THE bail hearings of two separate cases of sexual abuse in Oshakati are but the tip of the iceberg of increasing reports of violent sexual abuse and predatory behaviour against underage victims.
In one of the cases, the biological father of a 16-year old girl, whose name is withheld to protect the identity of his victim, was remanded in custody until 22 November after a brutal attack and rape of his daughter that landed her in the Oshakati Hospital with serious injuries.
Angry members of the public are accusing the police of a poor job for not charging the father with an additional case of incest, but Acting Public Relations Officer of Oshana Region Police, Inspector Petrus Iimbili said that such a charge is not excluded. “It can still be added as the investigation continues and we interact with the Office of the Prosecutor General,” he said.
At the same court, state prosecutors were fighting bail of two suspects that are in custody for human trafficking, while investigators informed the court that they have evidence pointing to a plan of the suspects to move the victim, age 14, to Henties Bay, had they not been arrested after family members reported the child missing.
Placido Hilukilwa reports from Oshakati that there were moments of drama in Room D of the Oshakati Magistrate’s Court where Jakobus Steven van Zyl and Sylvia Bonifatius, who stand accused of human trafficking, kidnapping and rape, are applying for bail since 2 October.
Looking at the line up of witnesses called by the State, it is clear that State prosecutor Chrisna Masule is determined to ensure that the accused won’t be granted bail.
Those who testified for the State include NamRights executive director Phil yaNangoloh, businessman and community activist Sigo Amunyela, Detective Constable Abraham Eliaser and Grootfontein-based senior Home Affairs official, Quatro Gerhard.
Van Zyl and Bonifatius were arrested last month after a teenage girl was reported missing at Oshakati.
It is alleged that she went missing after her father admonished her because of alleged wayward behaviour.
She was then given a one-night accommodation by Bonifatius but was moved to Ondangwa the next day where she was allegedly locked up in a house belonging to Van Zyl.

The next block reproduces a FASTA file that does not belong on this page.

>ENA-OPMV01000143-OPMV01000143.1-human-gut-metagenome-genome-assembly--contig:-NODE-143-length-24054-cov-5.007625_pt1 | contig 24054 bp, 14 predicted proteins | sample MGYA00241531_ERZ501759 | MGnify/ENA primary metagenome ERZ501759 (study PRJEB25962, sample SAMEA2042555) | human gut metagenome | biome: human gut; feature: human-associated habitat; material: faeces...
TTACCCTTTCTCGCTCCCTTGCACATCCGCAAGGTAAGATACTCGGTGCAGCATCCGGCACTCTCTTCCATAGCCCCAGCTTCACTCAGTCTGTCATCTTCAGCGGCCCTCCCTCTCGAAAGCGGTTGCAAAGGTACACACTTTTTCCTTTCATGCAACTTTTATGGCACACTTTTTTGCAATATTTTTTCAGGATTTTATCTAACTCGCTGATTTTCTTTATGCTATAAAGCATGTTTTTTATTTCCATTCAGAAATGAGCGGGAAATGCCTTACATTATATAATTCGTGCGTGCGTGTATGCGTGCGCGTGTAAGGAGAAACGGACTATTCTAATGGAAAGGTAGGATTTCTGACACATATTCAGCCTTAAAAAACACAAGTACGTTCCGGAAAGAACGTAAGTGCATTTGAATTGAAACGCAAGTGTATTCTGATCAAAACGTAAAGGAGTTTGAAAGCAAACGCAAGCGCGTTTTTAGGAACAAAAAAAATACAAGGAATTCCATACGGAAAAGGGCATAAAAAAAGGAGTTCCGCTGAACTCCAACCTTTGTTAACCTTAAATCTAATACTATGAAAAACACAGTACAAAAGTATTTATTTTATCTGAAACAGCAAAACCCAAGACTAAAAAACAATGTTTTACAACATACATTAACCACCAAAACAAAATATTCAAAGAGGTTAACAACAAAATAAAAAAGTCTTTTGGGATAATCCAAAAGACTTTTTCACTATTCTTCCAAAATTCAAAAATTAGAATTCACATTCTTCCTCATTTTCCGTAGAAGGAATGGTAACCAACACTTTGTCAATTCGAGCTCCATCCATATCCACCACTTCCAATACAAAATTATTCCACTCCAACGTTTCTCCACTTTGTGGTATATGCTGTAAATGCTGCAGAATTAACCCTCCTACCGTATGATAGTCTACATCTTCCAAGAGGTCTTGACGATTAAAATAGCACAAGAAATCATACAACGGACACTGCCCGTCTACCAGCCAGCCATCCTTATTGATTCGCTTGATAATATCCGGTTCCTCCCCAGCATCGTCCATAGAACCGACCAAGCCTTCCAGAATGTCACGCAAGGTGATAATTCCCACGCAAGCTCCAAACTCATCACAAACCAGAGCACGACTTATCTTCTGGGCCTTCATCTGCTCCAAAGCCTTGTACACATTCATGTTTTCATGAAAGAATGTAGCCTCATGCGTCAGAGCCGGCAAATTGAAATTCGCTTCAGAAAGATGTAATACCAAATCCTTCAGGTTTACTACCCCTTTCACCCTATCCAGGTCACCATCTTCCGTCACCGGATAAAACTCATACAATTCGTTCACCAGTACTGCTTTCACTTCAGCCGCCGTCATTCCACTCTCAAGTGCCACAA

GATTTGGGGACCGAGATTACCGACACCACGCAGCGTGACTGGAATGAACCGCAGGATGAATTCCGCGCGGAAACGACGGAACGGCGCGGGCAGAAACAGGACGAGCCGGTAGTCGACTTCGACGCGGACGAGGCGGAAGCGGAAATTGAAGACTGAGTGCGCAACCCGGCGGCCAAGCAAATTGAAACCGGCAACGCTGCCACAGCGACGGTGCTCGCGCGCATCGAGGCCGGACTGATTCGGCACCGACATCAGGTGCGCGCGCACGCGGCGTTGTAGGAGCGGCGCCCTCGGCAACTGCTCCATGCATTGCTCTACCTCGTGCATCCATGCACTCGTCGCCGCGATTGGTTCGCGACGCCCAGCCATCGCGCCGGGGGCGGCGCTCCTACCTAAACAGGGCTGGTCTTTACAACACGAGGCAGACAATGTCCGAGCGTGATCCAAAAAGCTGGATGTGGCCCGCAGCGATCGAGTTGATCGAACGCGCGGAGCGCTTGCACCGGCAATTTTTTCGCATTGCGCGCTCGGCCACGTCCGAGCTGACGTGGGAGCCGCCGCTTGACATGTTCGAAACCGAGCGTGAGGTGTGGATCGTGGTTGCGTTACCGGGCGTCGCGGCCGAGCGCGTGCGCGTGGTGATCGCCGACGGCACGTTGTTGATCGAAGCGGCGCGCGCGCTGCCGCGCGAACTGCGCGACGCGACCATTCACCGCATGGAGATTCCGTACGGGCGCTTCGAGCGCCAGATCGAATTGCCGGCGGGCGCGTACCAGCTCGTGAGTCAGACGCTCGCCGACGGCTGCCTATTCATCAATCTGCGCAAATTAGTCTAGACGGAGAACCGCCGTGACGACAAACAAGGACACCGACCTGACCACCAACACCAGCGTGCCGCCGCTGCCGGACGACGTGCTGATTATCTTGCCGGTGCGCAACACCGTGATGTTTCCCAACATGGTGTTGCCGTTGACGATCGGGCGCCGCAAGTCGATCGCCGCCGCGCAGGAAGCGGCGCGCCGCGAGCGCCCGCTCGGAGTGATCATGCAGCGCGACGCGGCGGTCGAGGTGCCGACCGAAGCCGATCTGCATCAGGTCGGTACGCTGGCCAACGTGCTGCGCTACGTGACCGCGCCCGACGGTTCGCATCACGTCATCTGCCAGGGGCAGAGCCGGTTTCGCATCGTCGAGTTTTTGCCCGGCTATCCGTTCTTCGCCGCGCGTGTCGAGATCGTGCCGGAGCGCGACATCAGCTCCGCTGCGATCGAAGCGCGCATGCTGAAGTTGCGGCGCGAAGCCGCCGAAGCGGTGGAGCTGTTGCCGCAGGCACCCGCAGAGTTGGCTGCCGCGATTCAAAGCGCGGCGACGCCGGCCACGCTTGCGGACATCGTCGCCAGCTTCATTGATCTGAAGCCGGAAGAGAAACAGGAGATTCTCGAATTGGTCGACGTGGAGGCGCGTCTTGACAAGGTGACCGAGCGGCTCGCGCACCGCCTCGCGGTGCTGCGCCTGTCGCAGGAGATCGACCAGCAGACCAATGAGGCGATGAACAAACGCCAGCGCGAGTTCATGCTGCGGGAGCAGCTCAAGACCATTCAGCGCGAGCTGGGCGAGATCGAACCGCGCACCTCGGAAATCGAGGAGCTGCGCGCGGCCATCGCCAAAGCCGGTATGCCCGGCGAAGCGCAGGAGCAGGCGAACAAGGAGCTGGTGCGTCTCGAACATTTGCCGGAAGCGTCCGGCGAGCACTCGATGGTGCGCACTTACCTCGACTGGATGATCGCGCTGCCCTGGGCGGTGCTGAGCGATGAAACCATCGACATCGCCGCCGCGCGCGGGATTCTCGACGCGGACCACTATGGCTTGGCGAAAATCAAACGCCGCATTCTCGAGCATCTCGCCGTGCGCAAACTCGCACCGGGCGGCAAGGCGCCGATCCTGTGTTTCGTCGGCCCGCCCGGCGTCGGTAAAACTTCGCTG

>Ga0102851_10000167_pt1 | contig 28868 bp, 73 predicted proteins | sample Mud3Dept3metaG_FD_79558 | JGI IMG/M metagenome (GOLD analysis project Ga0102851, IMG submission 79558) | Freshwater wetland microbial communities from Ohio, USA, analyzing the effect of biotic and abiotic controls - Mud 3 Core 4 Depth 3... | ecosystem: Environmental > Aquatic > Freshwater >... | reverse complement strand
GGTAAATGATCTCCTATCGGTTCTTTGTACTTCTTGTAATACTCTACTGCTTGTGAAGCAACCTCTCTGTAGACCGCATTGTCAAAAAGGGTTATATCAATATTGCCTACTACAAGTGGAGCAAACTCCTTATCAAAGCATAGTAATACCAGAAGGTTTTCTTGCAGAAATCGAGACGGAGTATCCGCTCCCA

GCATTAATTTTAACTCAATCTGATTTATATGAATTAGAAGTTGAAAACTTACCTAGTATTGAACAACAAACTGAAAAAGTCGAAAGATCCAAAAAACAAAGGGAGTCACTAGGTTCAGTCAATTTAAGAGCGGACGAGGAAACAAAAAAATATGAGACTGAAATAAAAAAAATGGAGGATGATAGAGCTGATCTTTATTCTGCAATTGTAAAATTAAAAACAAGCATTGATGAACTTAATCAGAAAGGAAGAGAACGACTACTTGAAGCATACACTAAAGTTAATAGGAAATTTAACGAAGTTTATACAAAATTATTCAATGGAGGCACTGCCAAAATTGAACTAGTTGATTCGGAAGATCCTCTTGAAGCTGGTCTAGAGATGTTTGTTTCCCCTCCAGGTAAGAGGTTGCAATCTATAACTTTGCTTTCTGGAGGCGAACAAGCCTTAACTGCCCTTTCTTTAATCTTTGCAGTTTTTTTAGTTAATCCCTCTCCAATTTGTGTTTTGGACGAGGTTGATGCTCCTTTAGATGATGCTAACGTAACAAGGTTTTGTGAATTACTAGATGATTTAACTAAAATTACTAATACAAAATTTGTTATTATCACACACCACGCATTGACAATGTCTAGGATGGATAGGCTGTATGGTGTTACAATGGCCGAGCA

During that period, Van Zyl allegedly sexually abused her. According to the police, she was rescued just in time before plans to secretly move her to Henties Bay could be implemented.
The case has attracted widespread public attention. Schoolchildren, teachers and parents staged a peaceful demonstration on the first day of the hearing, demanding that the duo be denied bail.
Initially, expected to last one to two days, the bail application hearing is now in its second week and the first seven days of the hearing were characterised by moments of drama.
On the first day, defence lawyers accused the prosecution team of applying delaying tactics by asking irrelevant questions during the cross examination of the accused.
On the second day the hearing could not start on time because Van Zyl was nowhere to be found and no one appeared to know his exact whereabouts.
It was later discovered that instead of being taken to Ongwediva police precinct, he was taken to the Ondangwa police holding cells without the knowledge of both the case investigation officer and his legal representative, Peter Greyling.
Greyling launched a formal complaint and asked the court to investigate the circumstances under which his client was taken to Ondangwa without his consent.
Defence lawyer Simson Aingura, who is representing Bonifatius, was reprimanded by the magistrate for delaying the hearing for hours while attending another case in the Oshakati Division of the High Court.
The Oshakati Chief Magistrate Mika Namweya on Wednesday postponed the hearing until Friday to allow the defence and prosecution to prepare their written submissions.